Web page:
Johnny's Pizza in Cary took a hard hit when they were forced to stop serving customers inside their restaurant due to COVID-19 concerns. Despite the emptiness of no customers inside, the pizzeria's kitchen still manages to be buzzing, thanks to owner John Pavlik.
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Pavilk got a call from a local charity, Bridge the Gap Ministries in Raleigh. The non-profit helps provide meals to those in need in the community, but since they can't have volunteers come to their center because of COVID-19 concerns, the non-profit needed help preparing meals from the donated food.
"They called me and said we have a bunch of bread, they are unable as a ministry warehouse to prepare any raw materials, so I obviously can do that as I can prep food in my kitchen," Pavlik said. "So I picked up bread, peanut butter, jelly, lunch meats everything I could get and we are slicing up loaves of bread, banquettes, every bread you could name, we are putting peanut butter and jelly in them and wrapping them individually."
In a matter of a few hours, the staff made and wrapped more than 500 sandwiches that will be given to those in need in the community.
"So they can stuff in bags for bag lunches for various communities all over Wake County," said Pavlik. "It's kept my staff working during the slow periods and were able to give back which has just been amazing, you feel it in your heart."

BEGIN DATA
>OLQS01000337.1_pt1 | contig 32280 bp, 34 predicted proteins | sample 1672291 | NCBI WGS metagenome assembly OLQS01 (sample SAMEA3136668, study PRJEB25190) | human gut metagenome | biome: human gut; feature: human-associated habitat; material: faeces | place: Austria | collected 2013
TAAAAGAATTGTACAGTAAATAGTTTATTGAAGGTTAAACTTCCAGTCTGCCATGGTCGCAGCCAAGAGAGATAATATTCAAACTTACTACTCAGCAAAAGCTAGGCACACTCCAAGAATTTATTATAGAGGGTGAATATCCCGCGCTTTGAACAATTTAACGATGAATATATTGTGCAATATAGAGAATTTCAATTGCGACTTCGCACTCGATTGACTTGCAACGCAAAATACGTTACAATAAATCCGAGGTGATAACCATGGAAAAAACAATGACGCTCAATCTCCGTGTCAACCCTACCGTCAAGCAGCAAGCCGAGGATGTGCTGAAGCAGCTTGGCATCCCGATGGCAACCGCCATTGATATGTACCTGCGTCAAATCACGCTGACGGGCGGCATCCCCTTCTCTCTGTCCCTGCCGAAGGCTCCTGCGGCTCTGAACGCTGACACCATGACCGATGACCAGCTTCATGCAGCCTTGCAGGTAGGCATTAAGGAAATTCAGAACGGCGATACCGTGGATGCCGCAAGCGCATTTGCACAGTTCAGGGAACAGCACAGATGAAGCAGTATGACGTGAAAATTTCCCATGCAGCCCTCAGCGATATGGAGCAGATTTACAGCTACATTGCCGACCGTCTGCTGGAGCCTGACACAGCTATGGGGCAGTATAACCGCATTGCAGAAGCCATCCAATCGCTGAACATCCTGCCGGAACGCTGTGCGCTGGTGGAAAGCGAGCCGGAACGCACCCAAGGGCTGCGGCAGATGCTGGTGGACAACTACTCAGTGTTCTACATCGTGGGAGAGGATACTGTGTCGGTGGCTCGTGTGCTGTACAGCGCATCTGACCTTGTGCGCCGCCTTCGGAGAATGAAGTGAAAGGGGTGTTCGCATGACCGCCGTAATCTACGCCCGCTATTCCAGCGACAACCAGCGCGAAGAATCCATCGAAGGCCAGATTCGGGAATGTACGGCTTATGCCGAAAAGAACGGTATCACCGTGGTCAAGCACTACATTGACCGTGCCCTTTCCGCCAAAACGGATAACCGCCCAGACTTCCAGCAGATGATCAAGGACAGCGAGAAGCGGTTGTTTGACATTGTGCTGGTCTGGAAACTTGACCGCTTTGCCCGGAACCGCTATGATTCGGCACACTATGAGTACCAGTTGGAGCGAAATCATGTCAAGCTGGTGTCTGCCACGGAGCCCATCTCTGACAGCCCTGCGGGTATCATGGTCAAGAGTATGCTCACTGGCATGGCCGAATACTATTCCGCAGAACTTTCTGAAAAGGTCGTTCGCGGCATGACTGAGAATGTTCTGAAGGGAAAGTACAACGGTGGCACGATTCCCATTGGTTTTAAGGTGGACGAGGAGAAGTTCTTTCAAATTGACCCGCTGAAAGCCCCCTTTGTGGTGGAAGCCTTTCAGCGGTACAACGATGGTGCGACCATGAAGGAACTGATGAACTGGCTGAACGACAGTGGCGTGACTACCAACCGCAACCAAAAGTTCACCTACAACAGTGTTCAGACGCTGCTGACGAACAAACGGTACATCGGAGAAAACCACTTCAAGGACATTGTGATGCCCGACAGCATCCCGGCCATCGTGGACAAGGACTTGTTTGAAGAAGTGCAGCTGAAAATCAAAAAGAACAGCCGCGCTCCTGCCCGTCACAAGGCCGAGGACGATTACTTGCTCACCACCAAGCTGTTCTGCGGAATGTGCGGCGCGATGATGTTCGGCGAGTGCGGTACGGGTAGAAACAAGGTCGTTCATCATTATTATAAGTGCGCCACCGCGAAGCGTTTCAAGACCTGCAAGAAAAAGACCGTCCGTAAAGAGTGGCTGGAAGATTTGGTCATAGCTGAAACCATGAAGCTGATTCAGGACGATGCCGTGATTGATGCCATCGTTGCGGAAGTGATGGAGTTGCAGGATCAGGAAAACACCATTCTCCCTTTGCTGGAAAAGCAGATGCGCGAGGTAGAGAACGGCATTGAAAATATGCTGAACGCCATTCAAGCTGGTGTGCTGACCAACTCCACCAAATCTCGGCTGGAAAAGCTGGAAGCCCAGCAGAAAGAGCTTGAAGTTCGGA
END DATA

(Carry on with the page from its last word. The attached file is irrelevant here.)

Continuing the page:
Pavlik loaded the wrapped sandwiches in his SUV and took them back to Bridge the Gap Ministries so they could be distributed throughout the community to those in need. Pavilk says his workers will keep helping as long as there is a need.
"It's not just about running your business, it's about helping the community," Pavlik added. Besides Bridge the Gap Ministries, he's also helping Carolina Cares.
Johnny's Pizza isn't the only restaurants in the Triangle that is lending a helping hand, ABC11 has heard from many other's also helping and donating food like the Umstead Hotel and Spa.
The business, like others, shutdown due to COVID-19 concerns, and the chefs and sous-chefs at Herons at Umstead packed up the food that was left at the hotel and donated it to the Boys and Girls Club and the Raleigh Rescue Mission.
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As for Pavlik, he said he's been able to keep his doors open because his customers have been a blessing.
"Keep buying food from local restaurants," Pavlik adds. As long as he can stay open, he says he'll keep his staff busy helping the community.